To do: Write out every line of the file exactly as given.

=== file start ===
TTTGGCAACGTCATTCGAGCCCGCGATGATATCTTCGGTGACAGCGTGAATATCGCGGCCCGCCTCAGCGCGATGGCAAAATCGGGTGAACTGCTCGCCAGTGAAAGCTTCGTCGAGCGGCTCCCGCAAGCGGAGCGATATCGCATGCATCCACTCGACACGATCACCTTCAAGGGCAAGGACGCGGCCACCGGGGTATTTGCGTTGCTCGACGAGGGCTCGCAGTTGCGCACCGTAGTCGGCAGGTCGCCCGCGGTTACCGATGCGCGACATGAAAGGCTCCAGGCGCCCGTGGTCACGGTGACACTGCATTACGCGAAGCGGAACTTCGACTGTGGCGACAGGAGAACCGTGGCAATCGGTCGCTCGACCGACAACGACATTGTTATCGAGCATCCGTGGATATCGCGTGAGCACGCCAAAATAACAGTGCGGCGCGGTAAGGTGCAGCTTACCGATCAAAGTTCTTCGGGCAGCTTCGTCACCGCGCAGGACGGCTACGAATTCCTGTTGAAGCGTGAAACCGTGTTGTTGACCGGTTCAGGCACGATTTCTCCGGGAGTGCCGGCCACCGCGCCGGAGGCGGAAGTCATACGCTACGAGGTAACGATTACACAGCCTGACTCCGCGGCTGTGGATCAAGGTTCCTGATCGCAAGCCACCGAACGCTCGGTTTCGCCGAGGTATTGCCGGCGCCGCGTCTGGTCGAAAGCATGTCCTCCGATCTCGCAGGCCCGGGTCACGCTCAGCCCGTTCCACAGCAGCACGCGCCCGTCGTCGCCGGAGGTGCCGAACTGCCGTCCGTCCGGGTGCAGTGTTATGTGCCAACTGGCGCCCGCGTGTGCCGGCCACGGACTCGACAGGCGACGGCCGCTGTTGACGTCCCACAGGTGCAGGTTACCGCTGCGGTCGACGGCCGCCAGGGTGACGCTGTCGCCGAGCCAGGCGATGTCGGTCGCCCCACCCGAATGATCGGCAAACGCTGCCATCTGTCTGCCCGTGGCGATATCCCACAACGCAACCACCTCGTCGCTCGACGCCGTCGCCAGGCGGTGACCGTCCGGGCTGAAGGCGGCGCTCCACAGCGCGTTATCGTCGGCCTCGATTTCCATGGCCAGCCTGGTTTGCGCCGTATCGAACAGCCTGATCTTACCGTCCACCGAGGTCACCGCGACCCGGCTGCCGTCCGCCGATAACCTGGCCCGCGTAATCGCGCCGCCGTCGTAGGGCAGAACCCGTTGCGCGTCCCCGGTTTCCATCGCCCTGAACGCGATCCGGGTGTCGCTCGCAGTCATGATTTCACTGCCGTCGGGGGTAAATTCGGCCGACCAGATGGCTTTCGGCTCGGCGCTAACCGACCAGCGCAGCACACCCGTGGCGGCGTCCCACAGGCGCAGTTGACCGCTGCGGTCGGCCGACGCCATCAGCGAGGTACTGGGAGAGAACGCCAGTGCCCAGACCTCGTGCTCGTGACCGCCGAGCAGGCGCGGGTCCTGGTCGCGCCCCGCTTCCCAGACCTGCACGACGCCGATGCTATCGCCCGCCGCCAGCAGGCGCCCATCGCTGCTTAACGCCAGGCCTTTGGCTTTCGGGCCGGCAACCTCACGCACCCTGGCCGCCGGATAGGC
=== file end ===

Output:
TTTGGCAACGTCATTCGAGCCCGCGATGATATCTTCGGTGACAGCGTGAATATCGCGGCCCGCCTCAGCGCGATGGCAAAATCGGGTGAACTGCTCGCCAGTGAAAGCTTCGTCGAGCGGCTCCCGCAAGCGGAGCGATATCGCATGCATCCACTCGACACGATCACCTTCAAGGGCAAGGACGCGGCCACCGGGGTATTTGCGTTGCTCGACGAGGGCTCGCAGTTGCGCACCGTAGTCGGCAGGTCGCCCGCGGTTACCGATGCGCGACATGAAAGGCTCCAGGCGCCCGTGGTCACGGTGACACTGCATTACGCGAAGCGGAACTTCGACTGTGGCGACAGGAGAACCGTGGCAATCGGTCGCTCGACCGACAACGACATTGTTATCGAGCATCCGTGGATATCGCGTGAGCACGCCAAAATAACAGTGCGGCGCGGTAAGGTGCAGCTTACCGATCAAAGTTCTTCGGGCAGCTTCGTCACCGCGCAGGACGGCTACGAATTCCTGTTGAAGCGTGAAACCGTGTTGTTGACCGGTTCAGGCACGATTTCTCCGGGAGTGCCGGCCACCGCGCCGGAGGCGGAAGTCATACGCTACGAGGTAACGATTACACAGCCTGACTCCGCGGCTGTGGATCAAGGTTCCTGATCGCAAGCCACCGAACGCTCGGTTTCGCCGAGGTATTGCCGGCGCCGCGTCTGGTCGAAAGCATGTCCTCCGATCTCGCAGGCCCGGGTCACGCTCAGCCCGTTCCACAGCAGCACGCGCCCGTCGTCGCCGGAGGTGCCGAACTGCCGTCCGTCCGGGTGCAGTGTTATGTGCCAACTGGCGCCCGCGTGTGCCGGCCACGGACTCGACAGGCGACGGCCGCTGTTGACGTCCCACAGGTGCAGGTTACCGCTGCGGTCGACGGCCGCCAGGGTGACGCTGTCGCCGAGCCAGGCGATGTCGGTCGCCCCACCCGAATGATCGGCAAACGCTGCCATCTGTCTGCCCGTGGCGATATCCCACAACGCAACCACCTCGTCGCTCGACGCCGTCGCCAGGCGGTGACCGTCCGGGCTGAAGGCGGCGCTCCACAGCGCGTTATCGTCGGCCTCGATTTCCATGGCCAGCCTGGTTTGCGCCGTATCGAACAGCCTGATCTTACCGTCCACCGAGGTCACCGCGACCCGGCTGCCGTCCGCCGATAACCTGGCCCGCGTAATCGCGCCGCCGTCGTAGGGCAGAACCCGTTGCGCGTCCCCGGTTTCCATCGCCCTGAACGCGATCCGGGTGTCGCTCGCAGTCATGATTTCACTGCCGTCGGGGGTAAATTCGGCCGACCAGATGGCTTTCGGCTCGGCGCTAACCGACCAGCGCAGCACACCCGTGGCGGCGTCCCACAGGCGCAGTTGACCGCTGCGGTCGGCCGACGCCATCAGCGAGGTACTGGGAGAGAACGCCAGTGCCCAGACCTCGTGCTCGTGACCGCCGAGCAGGCGCGGGTCCTGGTCGCGCCCCGCTTCCCAGACCTGCACGACGCCGATGCTATCGCCCGCCGCCAGCAGGCGCCCATCGCTGCTTAACGCCAGGCCTTTGGCTTTCGGGCCGGCAACCTCACGCACCCTGGCCGCCGGATAGGC